11. It's a thrill to listen to the seasoned survivors offering witty, evocative anecdotes about themselves and others.
  12. 75
    Interlaces interviews with the surviving Funk Brothers with new performances of many of the hit songs, and some sequences in which events of the past are re-created. The flashback sequences are not especially effective, but are probably better than more talking heads. Or maybe not.
  13. Reviewed by: Leonard Pitts
    75
    Poignant, funny and ultimately exhilarating.
  14. Frustratingly, though, and not a little ironically, Justman chooses to focus on the new stars when they sing, rather than on the Funk Brothers playing in the background. Just as curiously, he paints a remarkably rosy picture of the old days, overlooking the racism and exploitation the Brothers surely experienced.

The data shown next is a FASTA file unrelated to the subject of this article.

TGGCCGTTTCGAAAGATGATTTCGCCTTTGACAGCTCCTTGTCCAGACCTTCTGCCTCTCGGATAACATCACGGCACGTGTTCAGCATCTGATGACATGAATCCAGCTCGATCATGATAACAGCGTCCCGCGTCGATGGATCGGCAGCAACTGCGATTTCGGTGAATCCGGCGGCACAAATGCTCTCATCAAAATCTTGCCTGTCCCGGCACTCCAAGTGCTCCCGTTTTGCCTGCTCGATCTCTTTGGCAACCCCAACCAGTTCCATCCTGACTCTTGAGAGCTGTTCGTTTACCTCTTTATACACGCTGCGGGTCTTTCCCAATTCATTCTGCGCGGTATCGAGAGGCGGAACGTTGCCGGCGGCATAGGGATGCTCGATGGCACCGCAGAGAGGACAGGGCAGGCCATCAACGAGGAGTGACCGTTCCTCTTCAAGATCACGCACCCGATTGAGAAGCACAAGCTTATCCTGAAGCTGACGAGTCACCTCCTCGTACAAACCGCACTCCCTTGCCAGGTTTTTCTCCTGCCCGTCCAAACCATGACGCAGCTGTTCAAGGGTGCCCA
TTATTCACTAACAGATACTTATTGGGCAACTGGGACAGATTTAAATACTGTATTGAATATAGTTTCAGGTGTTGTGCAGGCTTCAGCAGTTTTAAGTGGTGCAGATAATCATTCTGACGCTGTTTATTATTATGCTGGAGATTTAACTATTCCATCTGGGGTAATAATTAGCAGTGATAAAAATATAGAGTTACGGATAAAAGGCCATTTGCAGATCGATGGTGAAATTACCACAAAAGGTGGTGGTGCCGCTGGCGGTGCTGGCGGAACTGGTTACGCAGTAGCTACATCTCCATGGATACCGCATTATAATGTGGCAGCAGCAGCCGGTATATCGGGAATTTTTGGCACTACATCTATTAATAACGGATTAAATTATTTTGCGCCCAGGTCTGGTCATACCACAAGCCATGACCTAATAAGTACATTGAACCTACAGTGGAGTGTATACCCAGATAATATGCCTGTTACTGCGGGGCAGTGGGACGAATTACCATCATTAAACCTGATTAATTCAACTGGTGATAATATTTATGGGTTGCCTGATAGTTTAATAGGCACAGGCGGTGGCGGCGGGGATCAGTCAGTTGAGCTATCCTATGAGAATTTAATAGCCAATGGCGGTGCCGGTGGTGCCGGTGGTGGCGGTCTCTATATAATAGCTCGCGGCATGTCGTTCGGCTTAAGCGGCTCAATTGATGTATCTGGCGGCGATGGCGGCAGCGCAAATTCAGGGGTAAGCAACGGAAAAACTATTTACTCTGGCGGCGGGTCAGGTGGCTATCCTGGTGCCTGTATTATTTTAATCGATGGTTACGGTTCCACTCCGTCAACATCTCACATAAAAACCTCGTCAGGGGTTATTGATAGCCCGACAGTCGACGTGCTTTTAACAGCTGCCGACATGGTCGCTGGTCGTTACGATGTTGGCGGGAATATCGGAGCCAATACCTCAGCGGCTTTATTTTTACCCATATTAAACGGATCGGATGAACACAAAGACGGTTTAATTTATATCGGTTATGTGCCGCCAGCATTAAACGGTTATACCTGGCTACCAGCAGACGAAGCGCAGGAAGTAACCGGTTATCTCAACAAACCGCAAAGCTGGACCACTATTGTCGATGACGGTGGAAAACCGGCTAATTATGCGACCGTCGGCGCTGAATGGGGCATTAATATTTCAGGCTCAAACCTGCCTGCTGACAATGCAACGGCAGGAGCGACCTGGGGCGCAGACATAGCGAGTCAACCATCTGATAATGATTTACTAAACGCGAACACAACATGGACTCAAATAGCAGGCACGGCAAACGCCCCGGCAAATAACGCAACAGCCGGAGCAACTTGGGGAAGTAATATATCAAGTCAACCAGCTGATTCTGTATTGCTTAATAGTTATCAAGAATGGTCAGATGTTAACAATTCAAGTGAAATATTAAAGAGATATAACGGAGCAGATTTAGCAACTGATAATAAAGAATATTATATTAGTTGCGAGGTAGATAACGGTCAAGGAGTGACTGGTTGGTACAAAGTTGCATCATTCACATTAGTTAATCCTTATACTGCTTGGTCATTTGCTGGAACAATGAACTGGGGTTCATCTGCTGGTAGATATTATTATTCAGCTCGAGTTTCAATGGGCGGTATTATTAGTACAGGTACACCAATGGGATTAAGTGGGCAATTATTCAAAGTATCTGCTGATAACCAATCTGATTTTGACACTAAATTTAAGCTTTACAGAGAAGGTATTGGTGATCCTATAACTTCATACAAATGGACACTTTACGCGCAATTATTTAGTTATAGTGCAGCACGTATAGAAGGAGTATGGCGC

15. 75
    The musicians' stories, while quite entertaining, add up to a somewhat confusing chronology. Still, they're good enough that you wish Justman hadn't resorted to those tacky TV-style re-creations that mar so many documentaries these days.
  16. Ain't no mountain high enough to keep the Funk Brothers from getting to you.
  17. Reviewed by: Joel Selvin
    75
    Catches magic on the screen -- a behind-the-curtain peek at some of the world's best-loved music, straight from the cats who made it happen.
  18. Reviewed by: Ty Burr
    75
    One hell of a party, and it doesn't let anything get in the way of that.
  19. The Motown musicians today are in their 60s and 70s but they remain inspiringly colourful, funny in their stories and assured in their musicianship.
  20. 75
    It would've been nice to hear Robinson or Wonder reciprocate the affection of the band, and it would've been even more interesting to hear Gordy try to defend himself -- as if he could.
  21. Reviewed by: Bill White
    75
    Everyone who has ever enjoyed the music that came out of Detroit's Motown Records in the 1960s should see Standing in the Shadows of Motown.
  22. Reviewed by: Ken Fox
    70